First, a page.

This tea is made with a cereal that contains gluten, so if you are gluten intolerant you should avoid drinking it.
Drinking Barley Tea
It’s time to learn how to make Barley tea. Let’s put the kettle on.
Roasting the grain:
You can buy roasted barley at a local Asian market. Otherwise, when making this tea from scratch, you must roast barley in the oven or in a skillet, until as the grains become brown (traditionally, a deep dark brown). Later, you can easily grind roasted barley by using a pepper grinder.
Watch out for the freshness of barley grain, as it can turn rancid if you leave an open bag too long in the pantry. Don’t be afraid to get creative as it goes well with all types of food!
It takes more time to prepare it this way than using a regular tea bag, but tastes better and makes a fine iced tea when steeped for a few minutes.
Brewing your tea:
Simmering makes the most robust tasting and dark mugicha. To do this, bring water to boil, throw in 2-3 tablespoons of loose grain per liter of water or tea bag, then lower the heat and let simmer for a couple of minutes.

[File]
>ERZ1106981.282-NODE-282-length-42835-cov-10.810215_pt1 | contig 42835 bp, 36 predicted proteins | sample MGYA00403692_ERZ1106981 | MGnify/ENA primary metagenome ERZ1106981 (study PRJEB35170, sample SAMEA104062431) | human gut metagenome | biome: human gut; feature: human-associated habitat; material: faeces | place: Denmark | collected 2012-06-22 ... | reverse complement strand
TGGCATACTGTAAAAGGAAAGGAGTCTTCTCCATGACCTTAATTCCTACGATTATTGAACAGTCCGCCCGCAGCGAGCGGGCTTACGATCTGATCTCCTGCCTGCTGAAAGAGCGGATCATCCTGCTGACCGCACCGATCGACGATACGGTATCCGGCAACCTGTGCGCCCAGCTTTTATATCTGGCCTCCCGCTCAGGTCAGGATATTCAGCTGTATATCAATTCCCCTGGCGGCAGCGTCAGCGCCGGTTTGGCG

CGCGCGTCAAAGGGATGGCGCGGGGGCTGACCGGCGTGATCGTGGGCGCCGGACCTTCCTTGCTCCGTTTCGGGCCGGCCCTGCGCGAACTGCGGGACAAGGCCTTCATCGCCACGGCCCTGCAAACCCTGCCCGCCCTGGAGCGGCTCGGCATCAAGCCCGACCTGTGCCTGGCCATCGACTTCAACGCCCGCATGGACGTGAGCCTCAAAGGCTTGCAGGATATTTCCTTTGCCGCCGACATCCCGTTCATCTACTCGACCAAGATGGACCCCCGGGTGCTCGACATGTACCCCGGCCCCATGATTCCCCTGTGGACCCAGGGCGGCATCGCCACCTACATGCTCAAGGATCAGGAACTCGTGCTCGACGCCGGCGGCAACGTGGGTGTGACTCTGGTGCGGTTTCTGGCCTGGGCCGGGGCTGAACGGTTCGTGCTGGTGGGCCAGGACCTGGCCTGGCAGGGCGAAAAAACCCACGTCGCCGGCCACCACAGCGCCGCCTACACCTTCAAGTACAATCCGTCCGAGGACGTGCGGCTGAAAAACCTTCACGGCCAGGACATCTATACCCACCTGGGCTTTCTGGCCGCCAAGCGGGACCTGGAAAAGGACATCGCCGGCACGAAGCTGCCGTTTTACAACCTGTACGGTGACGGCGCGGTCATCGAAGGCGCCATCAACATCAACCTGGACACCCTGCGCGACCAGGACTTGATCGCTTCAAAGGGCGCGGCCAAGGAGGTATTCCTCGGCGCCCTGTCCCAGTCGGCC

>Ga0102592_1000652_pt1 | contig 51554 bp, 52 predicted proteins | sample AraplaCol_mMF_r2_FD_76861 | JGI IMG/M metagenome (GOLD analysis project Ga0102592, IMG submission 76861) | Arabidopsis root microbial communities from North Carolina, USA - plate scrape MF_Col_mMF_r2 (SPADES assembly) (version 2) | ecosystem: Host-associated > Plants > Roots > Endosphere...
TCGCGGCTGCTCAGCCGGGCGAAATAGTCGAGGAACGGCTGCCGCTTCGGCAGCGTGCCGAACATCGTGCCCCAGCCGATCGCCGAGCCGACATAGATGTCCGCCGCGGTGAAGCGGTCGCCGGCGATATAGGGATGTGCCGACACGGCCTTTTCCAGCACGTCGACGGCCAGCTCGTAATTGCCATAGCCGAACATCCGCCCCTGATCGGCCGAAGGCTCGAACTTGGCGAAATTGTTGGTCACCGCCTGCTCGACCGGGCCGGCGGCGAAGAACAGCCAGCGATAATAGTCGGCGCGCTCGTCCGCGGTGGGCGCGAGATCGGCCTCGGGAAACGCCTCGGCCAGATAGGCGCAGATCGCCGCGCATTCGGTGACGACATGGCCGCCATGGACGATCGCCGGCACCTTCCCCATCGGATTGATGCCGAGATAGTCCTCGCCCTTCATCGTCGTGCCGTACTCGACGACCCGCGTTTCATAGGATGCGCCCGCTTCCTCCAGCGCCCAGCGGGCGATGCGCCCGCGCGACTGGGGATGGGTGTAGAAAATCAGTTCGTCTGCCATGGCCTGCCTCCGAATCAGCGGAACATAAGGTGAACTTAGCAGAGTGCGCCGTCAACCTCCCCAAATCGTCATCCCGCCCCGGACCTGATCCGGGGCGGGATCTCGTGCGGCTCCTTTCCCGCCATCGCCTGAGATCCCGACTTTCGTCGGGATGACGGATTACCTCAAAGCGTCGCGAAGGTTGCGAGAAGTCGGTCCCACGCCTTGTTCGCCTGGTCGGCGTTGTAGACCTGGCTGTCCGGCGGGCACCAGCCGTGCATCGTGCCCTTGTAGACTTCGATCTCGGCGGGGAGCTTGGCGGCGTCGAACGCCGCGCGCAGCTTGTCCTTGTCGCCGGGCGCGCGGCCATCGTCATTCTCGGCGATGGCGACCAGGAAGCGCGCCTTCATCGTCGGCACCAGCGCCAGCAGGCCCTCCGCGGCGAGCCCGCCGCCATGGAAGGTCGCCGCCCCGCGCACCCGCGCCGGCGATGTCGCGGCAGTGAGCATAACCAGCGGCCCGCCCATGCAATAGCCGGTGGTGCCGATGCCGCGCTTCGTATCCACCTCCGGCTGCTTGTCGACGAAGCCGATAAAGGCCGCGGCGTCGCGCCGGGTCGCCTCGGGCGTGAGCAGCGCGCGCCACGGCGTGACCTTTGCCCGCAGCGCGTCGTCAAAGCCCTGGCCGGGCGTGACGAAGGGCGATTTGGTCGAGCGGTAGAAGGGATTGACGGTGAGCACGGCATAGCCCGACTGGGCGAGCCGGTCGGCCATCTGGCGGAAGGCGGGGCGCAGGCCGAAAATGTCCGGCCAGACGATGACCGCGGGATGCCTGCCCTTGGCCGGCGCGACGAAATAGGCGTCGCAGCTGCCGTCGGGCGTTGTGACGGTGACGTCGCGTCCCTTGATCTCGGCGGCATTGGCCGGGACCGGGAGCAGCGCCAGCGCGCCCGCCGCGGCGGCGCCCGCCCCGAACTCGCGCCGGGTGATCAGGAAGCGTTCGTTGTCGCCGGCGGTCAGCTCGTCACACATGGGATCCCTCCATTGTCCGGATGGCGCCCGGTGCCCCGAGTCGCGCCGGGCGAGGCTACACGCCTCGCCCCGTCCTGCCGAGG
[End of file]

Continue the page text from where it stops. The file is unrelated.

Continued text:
Tip: make sure you use filtered water as it makes a difference in taste.
Turn the heat off and let it cool in the pan to room temperature, then strain and, for iced tea, chill in the fridge.
Adjust amount of barley seeds to the desired flavour. Mugicha often comes in tea bags as well as loose form. It usually involves roasted barley and a deeper, stronger flavour that may or may not be as enjoyable as unroasted barley.
If you are planning on making a cold barley infusion, is not necessary to boil the water when using tea bags for a whole pitcher of water. You can brew it as sun tea.